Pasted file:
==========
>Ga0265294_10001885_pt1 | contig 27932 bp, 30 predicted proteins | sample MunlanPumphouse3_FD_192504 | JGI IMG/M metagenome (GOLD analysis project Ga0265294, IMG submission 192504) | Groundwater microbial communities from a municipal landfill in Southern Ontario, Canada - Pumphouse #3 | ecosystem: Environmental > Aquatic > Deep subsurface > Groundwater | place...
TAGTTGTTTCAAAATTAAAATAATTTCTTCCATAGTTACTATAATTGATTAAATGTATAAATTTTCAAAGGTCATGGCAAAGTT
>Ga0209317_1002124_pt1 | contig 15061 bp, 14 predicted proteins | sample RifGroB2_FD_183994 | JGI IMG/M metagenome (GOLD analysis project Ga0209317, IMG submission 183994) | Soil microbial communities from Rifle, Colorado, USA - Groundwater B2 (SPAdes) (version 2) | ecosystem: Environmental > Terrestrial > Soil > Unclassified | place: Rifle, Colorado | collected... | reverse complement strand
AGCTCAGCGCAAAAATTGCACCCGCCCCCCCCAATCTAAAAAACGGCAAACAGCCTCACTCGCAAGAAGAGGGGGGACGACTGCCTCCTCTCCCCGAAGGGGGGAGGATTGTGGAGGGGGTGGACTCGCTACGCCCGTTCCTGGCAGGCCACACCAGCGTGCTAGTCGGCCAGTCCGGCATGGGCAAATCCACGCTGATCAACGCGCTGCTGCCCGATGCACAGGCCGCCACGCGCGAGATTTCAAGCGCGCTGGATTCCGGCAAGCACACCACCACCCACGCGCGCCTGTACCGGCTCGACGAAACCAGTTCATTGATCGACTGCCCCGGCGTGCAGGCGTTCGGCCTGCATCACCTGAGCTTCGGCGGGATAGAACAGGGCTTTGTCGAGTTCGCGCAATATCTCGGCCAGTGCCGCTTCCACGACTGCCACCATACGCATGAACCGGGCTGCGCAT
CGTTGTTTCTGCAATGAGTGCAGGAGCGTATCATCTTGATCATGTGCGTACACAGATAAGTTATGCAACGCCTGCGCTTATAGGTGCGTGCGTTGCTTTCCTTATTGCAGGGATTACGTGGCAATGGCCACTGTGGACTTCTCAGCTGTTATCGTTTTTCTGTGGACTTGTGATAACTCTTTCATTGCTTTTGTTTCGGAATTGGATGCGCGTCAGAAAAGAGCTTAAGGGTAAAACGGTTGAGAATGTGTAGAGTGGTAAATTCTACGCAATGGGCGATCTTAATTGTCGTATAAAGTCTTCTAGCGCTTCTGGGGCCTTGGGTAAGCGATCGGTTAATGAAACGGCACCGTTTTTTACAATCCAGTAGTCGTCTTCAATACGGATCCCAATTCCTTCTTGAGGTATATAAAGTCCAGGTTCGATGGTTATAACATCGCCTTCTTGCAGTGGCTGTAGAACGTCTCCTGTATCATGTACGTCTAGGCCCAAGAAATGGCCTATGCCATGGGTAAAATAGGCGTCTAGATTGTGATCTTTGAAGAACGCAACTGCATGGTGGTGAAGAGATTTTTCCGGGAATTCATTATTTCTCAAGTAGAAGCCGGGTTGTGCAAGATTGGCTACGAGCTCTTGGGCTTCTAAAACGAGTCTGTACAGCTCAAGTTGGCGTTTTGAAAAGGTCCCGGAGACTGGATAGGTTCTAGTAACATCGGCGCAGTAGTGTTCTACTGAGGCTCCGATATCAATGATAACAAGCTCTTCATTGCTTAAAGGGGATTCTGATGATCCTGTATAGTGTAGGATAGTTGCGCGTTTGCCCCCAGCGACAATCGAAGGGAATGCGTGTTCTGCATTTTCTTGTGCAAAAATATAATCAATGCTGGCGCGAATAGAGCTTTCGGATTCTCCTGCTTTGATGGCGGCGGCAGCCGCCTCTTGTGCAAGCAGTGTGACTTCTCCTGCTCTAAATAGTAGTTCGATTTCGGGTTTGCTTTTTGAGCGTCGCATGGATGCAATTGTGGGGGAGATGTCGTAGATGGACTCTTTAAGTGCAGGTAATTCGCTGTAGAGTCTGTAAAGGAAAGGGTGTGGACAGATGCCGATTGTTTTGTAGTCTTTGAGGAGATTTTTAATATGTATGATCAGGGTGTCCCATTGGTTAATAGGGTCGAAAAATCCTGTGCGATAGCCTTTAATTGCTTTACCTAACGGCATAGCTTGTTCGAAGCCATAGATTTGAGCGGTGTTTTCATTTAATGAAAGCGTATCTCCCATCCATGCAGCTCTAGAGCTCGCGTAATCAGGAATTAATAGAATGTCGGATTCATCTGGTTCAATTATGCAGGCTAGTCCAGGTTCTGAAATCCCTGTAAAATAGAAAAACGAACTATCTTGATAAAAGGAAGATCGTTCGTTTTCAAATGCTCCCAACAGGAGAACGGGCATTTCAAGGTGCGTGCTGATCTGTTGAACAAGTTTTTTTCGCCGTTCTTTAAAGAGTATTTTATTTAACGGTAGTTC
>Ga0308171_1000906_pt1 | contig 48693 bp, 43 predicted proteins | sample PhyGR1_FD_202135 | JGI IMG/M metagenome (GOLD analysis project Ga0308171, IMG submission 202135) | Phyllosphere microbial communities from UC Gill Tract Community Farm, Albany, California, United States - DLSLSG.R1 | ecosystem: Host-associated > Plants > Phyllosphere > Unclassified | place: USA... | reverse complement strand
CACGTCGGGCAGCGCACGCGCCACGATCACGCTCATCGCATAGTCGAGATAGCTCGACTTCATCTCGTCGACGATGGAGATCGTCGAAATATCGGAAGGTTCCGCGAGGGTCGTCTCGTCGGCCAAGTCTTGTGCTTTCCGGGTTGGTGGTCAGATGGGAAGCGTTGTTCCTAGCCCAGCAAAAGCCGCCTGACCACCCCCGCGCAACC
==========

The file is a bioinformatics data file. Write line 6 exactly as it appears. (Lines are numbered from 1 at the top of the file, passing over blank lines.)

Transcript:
>Ga0308171_1000906_pt1 | contig 48693 bp, 43 predicted proteins | sample PhyGR1_FD_202135 | JGI IMG/M metagenome (GOLD analysis project Ga0308171, IMG submission 202135) | Phyllosphere microbial communities from UC Gill Tract Community Farm, Albany, California, United States - DLSLSG.R1 | ecosystem: Host-associated > Plants > Phyllosphere > Unclassified | place: USA... | reverse complement strand